An Alternative Framework for Research on Situational Awareness in Computer Network Defense

An Alternative Framework for Research on Situational Awareness in Computer Network Defense

Eric McMillan (The Pennsylvania State University, USA) and Michael Tyworth (The Pennsylvania State University, USA)
DOI: 10.4018/978-1-4666-0104-8.ch005
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In this chapter the authors present a new framework for the study of situation awareness in computer network defense (cyber-SA). While immensely valuable, the research to date on cyber-SA has overemphasized an algorithmic level of analysis to the exclusion of the human actor. Since situation awareness, and therefore cyber-SA, is a human cognitive process and state, it is essential that future cyber-SA research account for the human-in-the-loop. To that end, the framework in this chapter presents a basis for examining cyber-SA at the cognitive, system, work, and enterprise levels of analysis. In describing the framework, the authors present examples of research that are emblematic of each type of analysis.
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Theoretical Background

A review of the extant literature reveals that the prior work on situation awareness draws primarily from the work done by Micah Endsley (1995). Endsley theorized SA as consisting of three levels. Level 1 SA represents the perception of cues in the environment salient to the individual’s task at hand. Note here, that it is only the perception of cues salient to the task at hand that matters in terms of Level 1 SA. Indeed perception of non-salient cues, or noise, can be understood to degrade SA. Level 2 SA is the comprehension of the perceived cues to include comparison against memory, orientation, and prioritization. Level 3 SA is the projection of future states based on the individual’s comprehension. At all three levels temporality and space play a critical role. Consider the operation of a motor vehicle in traffic. Perceiving that a traffic signal is yellow (Level 1), the operator comprehends that the signal is in a state of change and projects that the light will soon change again to red which means to stop (Level 2) and so he should begin decelerating (Level 3).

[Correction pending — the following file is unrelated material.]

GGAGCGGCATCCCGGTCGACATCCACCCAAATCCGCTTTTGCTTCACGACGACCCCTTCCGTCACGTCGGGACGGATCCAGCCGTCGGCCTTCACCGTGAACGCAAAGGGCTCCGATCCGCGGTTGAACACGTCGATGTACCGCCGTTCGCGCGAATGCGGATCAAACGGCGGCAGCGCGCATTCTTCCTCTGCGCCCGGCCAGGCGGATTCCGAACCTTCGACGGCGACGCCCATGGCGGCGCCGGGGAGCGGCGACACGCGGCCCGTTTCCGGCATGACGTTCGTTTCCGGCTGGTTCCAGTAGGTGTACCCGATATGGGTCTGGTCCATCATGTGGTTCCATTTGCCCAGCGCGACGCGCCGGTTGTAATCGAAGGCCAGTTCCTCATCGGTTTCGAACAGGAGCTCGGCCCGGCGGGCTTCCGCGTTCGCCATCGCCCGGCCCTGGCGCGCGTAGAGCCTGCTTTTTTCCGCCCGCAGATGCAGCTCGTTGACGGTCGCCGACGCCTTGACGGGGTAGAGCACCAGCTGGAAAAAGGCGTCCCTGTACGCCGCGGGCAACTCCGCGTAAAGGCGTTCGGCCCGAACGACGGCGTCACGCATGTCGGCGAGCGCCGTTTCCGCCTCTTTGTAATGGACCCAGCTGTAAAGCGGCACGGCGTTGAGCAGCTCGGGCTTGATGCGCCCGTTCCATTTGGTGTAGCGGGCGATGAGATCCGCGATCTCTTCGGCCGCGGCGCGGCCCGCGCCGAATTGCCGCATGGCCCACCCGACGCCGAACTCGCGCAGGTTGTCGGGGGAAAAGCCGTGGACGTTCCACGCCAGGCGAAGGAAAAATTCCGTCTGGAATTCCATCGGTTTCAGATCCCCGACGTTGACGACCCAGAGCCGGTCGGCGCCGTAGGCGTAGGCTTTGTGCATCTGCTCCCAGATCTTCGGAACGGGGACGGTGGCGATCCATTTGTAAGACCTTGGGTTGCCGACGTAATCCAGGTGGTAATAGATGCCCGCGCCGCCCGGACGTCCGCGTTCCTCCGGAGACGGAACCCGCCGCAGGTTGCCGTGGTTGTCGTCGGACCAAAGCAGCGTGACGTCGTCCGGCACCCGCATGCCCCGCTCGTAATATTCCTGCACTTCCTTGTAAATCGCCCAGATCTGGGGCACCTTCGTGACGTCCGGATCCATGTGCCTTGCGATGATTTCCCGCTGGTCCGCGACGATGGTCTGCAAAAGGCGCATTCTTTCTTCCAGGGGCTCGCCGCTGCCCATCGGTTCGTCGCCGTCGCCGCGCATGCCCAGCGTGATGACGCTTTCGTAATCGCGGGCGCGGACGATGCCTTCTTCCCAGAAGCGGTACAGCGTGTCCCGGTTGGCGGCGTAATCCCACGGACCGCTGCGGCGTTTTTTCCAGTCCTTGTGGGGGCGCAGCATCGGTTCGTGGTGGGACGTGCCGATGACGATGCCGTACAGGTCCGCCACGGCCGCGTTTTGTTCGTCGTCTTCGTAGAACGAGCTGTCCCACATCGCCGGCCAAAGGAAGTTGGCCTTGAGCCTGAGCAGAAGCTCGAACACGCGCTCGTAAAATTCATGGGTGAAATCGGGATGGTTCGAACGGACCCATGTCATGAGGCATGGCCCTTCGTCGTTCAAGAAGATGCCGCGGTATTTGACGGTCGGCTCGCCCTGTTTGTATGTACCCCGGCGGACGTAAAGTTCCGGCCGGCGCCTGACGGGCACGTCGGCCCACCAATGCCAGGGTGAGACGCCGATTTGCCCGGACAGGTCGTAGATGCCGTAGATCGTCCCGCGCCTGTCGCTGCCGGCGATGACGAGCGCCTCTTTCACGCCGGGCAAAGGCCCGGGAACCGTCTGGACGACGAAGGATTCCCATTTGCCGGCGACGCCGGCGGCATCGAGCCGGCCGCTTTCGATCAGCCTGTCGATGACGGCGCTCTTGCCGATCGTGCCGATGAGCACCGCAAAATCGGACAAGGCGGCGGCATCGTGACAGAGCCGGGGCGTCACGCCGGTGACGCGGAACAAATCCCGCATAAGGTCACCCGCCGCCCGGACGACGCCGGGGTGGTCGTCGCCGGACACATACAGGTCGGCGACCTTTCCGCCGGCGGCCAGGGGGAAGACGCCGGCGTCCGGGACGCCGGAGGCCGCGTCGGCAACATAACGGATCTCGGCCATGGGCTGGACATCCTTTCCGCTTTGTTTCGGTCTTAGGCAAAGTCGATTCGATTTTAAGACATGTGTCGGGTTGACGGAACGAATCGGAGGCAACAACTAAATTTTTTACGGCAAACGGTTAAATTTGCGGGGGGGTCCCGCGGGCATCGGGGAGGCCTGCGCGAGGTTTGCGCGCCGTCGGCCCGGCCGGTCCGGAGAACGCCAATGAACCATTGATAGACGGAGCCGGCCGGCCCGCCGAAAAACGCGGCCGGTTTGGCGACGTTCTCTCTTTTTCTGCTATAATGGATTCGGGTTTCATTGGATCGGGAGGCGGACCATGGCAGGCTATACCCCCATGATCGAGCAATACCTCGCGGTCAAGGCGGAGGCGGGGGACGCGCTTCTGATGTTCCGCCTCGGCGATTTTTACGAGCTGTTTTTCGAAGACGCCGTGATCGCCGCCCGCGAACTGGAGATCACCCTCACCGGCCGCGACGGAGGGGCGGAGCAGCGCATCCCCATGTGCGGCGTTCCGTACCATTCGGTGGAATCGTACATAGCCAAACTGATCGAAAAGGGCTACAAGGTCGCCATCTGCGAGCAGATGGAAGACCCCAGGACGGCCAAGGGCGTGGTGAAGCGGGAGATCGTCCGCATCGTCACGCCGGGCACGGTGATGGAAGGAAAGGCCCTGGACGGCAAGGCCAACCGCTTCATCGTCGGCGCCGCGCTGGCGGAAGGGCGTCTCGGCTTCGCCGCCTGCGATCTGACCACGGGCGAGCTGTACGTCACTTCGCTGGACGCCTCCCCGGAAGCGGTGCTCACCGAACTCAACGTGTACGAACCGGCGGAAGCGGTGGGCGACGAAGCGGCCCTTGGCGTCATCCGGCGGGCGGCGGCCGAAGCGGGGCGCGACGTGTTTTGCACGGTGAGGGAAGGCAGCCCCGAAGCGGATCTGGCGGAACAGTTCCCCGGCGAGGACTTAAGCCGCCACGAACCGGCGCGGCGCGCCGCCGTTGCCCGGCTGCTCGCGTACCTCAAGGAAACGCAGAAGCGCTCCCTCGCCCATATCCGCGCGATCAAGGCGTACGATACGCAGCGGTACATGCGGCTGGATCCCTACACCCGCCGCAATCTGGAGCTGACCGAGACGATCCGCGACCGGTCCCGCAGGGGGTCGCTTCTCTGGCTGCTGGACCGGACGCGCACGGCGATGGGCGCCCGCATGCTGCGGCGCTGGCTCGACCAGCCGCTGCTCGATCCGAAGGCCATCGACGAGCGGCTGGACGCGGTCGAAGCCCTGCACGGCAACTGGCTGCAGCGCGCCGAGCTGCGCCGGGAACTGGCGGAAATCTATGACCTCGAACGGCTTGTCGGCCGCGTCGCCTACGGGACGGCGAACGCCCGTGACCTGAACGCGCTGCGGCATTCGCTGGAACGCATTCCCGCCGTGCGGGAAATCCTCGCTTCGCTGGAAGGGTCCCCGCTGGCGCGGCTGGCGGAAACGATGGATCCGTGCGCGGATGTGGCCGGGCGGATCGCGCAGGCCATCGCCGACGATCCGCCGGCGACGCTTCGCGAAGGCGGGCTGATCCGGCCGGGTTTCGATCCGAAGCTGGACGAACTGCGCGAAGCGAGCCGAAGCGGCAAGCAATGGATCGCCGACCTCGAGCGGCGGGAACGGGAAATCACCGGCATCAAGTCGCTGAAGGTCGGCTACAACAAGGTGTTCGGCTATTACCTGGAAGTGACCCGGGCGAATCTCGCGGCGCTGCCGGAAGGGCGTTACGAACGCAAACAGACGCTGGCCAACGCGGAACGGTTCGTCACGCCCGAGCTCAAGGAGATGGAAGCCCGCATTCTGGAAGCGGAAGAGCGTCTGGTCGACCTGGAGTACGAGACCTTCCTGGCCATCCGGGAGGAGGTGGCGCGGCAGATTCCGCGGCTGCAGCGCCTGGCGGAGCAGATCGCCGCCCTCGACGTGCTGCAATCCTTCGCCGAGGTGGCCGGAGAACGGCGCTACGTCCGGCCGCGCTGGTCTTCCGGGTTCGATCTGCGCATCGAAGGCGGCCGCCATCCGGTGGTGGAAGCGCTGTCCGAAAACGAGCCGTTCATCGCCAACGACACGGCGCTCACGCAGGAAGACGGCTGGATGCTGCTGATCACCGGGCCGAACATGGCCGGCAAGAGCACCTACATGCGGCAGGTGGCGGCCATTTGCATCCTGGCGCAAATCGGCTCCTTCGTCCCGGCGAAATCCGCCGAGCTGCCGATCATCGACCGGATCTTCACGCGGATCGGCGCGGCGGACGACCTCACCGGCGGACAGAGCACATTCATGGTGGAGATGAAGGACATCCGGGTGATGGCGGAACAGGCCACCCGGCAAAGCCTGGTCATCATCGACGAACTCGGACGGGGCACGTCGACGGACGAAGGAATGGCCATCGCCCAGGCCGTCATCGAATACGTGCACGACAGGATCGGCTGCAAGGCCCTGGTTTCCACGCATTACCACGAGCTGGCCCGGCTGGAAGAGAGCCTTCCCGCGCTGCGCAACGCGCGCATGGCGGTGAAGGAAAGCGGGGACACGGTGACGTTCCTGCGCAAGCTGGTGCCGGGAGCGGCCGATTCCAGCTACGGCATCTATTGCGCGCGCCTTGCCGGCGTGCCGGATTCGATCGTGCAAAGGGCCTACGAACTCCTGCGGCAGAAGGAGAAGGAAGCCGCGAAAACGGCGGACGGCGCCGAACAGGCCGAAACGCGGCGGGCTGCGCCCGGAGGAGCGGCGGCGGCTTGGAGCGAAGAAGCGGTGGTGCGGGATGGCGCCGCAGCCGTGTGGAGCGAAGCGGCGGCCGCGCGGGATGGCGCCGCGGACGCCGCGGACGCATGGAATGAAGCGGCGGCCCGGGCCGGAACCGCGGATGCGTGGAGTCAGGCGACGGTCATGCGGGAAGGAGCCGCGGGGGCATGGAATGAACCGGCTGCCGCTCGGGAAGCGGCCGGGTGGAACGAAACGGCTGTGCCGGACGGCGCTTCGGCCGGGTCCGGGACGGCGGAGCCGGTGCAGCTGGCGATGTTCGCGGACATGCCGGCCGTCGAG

The three levels of situation awareness are generally understood to be hierarchical, and implicitly sequential, in nature. That is comprehension is dependent on perception, and projection is dependent on comprehension. Failure to perceive salient cues leads to a lack of comprehension of the current environmental state and an inability to accurately project the future state of the environment. An individual may fail to achieve Level 1 SA or Level 2 SA and still correctly project the future state of the environment through random chance. At the same time, an individual may have perfect SA and still make errors due to insufficient resources (Endsley, M. R., 2000).

Ensdley’s model of situational awareness is the most prominent of three models of SA that have been previously theorized in the literature. Two others include SA as a set of cognitive subsystems; and SA as an environmentally driven consciousness – referred to as the ‘embedded-interactive’ model (Stanton, N. A., Chambers, P. R. G., & Piggott, J., 2001). It is this latter approach that drives this research provides the foundation for our model cognitive process.

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